"With a backdrop of colorful leaves and beautiful fall weather, now is a great time to get out and fish your favorite water. The trout streams are low, but fishing well. The clear water requires a stealthy approach. Friends Creek, Owens Creek, and the Carroll Creek Youth Trout Fishing Area in Frederick County were recently stocked with a mix of rainbow and brown trout. As an added bonus, many of the brown trout weighed several pounds.

The Potomac River remains very low and crystal clear making fishing tough. Early and late in the day, and cloudy days, will see the best action. Walleye are hitting grubs and crankbaits near rock ledges with current close to deep water. We are in the midst of our fall electro fishing surveys and we too are finding conditions difficult to get around. Although it is too early to quantify the hatch, several young walleyes have been collected documenting natural reproduction. Young Potomac walleyes will range from 10 to 12 inches in length by the end of their first year. " -John Mullican, Central Region Biologist

At the reservoirs, Loch Raven, Prettyboy, Triadelphia and Rocky Gorge, temperatures are ideal for some of the best bass fishing of the year. Try spider jigs and spinner baits in 15-20 foot depths.

Chesapeake

On the Chesapeake, temperatures are perfect for shore bound anglers and boaters alike. In the upper bay, the Susquehanna is running low and clear. A few walleyes are being reported on the Harford side of the river below the car toppers ramp. Up at fishermen's park, I got the word that the carp anglers were having great success on jello baits. Stripers are on the move throughout the river and you'll often see birds working where they are feeding. Try crank baits, especially Husky Jerks. There are sporadic reports of top water action on the Susquehanna Flats. The best bite appears to be in low light conditions. Further south, trollers are finding stripers off the Hart Miller Island complex near Sparty's Lump and Belvedere Shoals. Trolling and jigging has been productive at 6 foot knoll, off Baltimore Light, Love Point, and Hodge's Bar. Fisheries Service Director Tom O'Connell was fishing in the Chester this past week and had spectacular success on stripers to 36 inches. Tom reported the fish taking bucktails tipped with twisters fished on structure in less than 15 feet of water. The pipeline just above the Bay Bridges off Kent Island has also seen a good striper bite.

The mid bay is on fire right now. You can find action in the mainstem, but for now, the very best fishing is up in the tributaries or in the shallows of the mainstem. Eastern Bay is smoking hot right now. See Joey Smith's Anglers Log entry. The Choptank near Cook's Point has been hot, as has the Poplar Island complex. The Patuxent is seeing nice catches off the channel edges as far upriver as Benedict. In the lower Bay, Kedge's Straits, Solomon's Lump, the Puppy Hole, Point No Point Light, and the lumps north of the target ship.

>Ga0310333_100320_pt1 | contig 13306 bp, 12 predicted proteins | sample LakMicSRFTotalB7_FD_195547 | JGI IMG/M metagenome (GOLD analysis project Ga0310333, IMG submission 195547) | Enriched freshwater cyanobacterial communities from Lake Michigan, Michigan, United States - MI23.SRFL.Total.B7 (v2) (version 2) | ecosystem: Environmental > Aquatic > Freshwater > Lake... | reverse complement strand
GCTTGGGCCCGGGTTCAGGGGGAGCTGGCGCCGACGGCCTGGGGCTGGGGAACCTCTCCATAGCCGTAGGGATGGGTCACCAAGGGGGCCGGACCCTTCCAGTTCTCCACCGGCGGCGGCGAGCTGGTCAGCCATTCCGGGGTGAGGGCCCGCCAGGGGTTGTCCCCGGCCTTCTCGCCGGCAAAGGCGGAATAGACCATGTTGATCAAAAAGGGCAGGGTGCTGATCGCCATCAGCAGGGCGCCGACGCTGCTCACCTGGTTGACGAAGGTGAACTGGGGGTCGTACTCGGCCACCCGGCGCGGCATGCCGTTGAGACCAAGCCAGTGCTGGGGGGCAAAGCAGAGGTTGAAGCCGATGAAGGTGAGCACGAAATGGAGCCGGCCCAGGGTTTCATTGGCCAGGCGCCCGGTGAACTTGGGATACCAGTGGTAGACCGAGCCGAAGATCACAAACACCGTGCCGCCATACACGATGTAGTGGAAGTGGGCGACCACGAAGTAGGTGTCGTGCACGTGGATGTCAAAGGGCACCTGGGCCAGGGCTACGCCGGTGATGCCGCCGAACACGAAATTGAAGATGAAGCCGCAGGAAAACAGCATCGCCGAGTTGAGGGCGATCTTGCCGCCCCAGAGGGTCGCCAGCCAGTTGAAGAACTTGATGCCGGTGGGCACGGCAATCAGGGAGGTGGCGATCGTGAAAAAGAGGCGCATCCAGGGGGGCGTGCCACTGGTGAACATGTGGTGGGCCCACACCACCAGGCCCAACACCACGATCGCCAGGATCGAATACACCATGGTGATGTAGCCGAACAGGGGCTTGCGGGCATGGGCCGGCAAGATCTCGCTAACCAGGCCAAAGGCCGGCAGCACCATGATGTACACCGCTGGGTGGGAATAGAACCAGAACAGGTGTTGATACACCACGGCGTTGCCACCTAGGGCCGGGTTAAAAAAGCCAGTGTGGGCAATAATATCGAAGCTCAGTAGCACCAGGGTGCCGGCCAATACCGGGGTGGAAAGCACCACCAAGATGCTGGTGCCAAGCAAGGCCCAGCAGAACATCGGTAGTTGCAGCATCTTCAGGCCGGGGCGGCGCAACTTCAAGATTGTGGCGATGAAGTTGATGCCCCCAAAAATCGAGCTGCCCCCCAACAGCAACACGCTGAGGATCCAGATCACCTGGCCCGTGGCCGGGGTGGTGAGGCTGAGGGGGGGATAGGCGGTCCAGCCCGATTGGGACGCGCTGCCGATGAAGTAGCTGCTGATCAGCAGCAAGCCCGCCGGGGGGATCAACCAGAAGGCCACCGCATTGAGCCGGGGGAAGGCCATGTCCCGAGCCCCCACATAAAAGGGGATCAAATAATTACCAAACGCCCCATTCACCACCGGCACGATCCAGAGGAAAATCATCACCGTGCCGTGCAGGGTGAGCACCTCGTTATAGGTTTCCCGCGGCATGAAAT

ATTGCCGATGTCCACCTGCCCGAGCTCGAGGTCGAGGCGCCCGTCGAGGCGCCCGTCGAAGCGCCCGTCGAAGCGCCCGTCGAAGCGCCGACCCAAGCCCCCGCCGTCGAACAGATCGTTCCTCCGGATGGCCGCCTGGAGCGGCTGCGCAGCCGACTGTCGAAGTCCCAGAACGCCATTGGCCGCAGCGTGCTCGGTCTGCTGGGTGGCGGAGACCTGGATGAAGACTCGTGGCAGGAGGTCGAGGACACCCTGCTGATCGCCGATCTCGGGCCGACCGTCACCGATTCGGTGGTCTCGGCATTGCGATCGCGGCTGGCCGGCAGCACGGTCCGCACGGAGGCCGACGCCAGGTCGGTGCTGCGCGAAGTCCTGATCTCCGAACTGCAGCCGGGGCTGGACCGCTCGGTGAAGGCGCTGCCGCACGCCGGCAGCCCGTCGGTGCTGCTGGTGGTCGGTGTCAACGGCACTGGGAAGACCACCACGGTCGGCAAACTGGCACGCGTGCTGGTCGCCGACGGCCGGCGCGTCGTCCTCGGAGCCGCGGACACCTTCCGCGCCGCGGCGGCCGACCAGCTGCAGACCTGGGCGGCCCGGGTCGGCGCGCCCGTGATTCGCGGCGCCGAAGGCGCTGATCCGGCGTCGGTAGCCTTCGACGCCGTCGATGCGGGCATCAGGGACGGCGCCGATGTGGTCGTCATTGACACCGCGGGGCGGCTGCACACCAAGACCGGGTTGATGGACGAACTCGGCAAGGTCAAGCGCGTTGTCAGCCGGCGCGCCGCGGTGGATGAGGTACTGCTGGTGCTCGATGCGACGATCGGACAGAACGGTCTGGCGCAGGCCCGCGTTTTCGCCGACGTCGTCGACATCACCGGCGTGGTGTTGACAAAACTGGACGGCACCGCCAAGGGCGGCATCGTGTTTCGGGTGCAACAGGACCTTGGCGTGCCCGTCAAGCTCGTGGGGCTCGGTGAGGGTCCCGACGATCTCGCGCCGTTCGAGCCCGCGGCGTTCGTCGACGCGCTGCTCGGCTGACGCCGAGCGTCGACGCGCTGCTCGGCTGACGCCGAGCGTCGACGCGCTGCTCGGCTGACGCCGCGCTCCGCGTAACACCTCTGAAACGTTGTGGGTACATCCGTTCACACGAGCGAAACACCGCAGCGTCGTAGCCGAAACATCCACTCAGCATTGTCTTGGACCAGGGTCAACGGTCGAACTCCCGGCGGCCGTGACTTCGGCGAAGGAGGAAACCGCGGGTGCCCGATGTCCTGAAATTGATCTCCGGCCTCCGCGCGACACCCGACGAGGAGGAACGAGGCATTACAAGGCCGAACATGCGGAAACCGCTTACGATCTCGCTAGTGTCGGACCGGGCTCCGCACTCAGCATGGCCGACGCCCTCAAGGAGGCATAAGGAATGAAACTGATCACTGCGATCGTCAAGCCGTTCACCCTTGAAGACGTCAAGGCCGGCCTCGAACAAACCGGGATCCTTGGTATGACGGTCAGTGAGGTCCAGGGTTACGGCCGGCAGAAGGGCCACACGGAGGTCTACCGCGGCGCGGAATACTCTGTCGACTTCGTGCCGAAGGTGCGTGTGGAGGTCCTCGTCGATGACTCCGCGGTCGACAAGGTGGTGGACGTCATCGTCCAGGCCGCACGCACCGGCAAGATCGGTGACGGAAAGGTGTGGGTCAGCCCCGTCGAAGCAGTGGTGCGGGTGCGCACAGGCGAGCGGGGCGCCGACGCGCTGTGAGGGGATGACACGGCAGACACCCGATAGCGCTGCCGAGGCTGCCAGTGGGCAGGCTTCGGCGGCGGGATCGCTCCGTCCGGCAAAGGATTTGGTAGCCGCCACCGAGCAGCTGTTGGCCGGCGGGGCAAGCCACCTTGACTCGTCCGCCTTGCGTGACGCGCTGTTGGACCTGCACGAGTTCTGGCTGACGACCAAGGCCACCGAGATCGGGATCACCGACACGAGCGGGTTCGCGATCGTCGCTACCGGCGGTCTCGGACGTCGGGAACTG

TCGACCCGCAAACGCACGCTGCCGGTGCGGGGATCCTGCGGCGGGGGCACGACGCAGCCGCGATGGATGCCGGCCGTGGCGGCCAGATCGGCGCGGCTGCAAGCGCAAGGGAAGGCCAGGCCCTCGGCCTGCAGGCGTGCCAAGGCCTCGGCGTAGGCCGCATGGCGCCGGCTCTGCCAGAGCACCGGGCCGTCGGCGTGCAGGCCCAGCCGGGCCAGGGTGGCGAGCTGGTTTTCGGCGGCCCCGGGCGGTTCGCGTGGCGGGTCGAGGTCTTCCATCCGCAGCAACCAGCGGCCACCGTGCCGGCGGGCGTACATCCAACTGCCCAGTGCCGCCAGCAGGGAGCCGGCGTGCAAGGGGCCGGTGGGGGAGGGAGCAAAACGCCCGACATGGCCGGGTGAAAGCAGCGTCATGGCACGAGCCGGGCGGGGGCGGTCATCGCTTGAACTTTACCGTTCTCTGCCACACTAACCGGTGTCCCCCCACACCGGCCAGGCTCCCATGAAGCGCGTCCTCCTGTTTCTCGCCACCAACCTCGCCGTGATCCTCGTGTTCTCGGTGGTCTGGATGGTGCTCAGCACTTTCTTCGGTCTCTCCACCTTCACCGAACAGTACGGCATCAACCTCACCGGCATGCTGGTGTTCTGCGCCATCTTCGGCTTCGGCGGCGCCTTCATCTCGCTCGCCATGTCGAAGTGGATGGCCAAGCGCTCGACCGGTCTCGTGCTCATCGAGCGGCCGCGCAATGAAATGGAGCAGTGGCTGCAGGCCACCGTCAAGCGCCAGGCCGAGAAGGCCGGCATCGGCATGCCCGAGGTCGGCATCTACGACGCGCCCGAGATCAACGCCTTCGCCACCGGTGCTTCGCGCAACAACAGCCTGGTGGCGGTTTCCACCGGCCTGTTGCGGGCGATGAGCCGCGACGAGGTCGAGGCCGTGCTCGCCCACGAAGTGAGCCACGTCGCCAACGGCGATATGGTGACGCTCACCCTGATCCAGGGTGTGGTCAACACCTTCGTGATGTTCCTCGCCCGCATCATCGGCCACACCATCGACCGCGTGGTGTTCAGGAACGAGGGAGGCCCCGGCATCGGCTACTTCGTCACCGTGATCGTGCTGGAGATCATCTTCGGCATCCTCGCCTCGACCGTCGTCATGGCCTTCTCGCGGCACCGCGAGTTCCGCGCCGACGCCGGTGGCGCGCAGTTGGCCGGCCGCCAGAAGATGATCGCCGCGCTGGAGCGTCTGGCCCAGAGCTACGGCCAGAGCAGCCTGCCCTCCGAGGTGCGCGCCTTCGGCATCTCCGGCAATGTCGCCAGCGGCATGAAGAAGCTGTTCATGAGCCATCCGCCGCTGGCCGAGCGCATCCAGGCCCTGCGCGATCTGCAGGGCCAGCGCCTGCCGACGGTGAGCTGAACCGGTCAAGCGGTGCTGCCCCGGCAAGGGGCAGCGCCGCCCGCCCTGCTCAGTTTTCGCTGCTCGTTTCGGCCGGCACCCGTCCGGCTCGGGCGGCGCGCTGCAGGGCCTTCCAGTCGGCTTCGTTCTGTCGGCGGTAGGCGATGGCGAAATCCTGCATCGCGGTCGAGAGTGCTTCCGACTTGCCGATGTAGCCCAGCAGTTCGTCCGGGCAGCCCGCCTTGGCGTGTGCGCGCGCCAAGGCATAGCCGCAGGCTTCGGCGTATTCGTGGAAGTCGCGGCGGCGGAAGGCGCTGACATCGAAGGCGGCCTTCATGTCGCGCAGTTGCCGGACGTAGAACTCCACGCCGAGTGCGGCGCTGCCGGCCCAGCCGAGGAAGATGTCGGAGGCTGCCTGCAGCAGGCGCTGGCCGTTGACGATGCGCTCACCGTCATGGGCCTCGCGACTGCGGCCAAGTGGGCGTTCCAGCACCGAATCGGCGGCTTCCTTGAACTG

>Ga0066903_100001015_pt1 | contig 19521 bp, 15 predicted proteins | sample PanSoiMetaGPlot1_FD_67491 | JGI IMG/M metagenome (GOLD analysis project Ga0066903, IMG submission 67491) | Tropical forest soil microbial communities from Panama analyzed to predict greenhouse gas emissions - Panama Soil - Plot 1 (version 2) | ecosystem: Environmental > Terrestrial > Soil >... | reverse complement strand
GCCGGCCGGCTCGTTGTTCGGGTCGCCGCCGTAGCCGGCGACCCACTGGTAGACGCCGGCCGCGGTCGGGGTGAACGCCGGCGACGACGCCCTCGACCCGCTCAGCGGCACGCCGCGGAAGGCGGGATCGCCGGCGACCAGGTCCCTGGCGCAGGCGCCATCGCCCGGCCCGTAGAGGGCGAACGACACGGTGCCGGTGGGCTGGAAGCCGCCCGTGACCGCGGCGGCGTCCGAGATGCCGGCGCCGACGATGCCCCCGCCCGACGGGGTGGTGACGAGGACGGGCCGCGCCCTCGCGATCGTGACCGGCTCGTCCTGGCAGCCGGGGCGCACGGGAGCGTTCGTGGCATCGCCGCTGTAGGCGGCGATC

Ocean

On the Oceanside, the Rt. 50 bridge has been producing some nice stripers to 32 inches on eels or live spot if you can find them. The jetties and bulkheads have seen nice catches of tautog, medium blues and mixed size stripers. The party boats are fishing the reefs offshore and have seen some nice catches of sheepshead, tautog, black sea bass, and triggerfish. Look for the possibility of the surf to turn on at anytime. The major thrust of stripers remains to the north, and with falling water temperatures, they could show up at any time. Big blues are showing up offshore and they could also blitz the beaches of Ocean City and Assateague in the coming week.

That's it for now. I'll be writing the report again next week. I hope to get down to Ocean City and scuba dive on a couple of the artificial reefs. I'll get a little fishing in while I'm there. Until next week. Tight Lines



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Type: Chesapeake
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On July 31, 2014 we had the distinct pleasure of accompanying two Maryland DNR Biologists (Eric and Amy) aboard "Loosen Up" for one of the last Diamond Jim tagging expeditions. Let's just say that this was probably the best fishing day of my life. We started out by meeting in Deale, MD where we met Captain Frank and First Mate Chris along with Eric and Amy. We set out to first catch some bait fish - Spot. These fish proved to be extremely elusive as we only caught one. Thank goodness that Captain Frank had some in the bait tank. We left from attempting to catch the spot to the fishing grounds. As soon as we arrived there were boats all around us and the fishing experience commenced.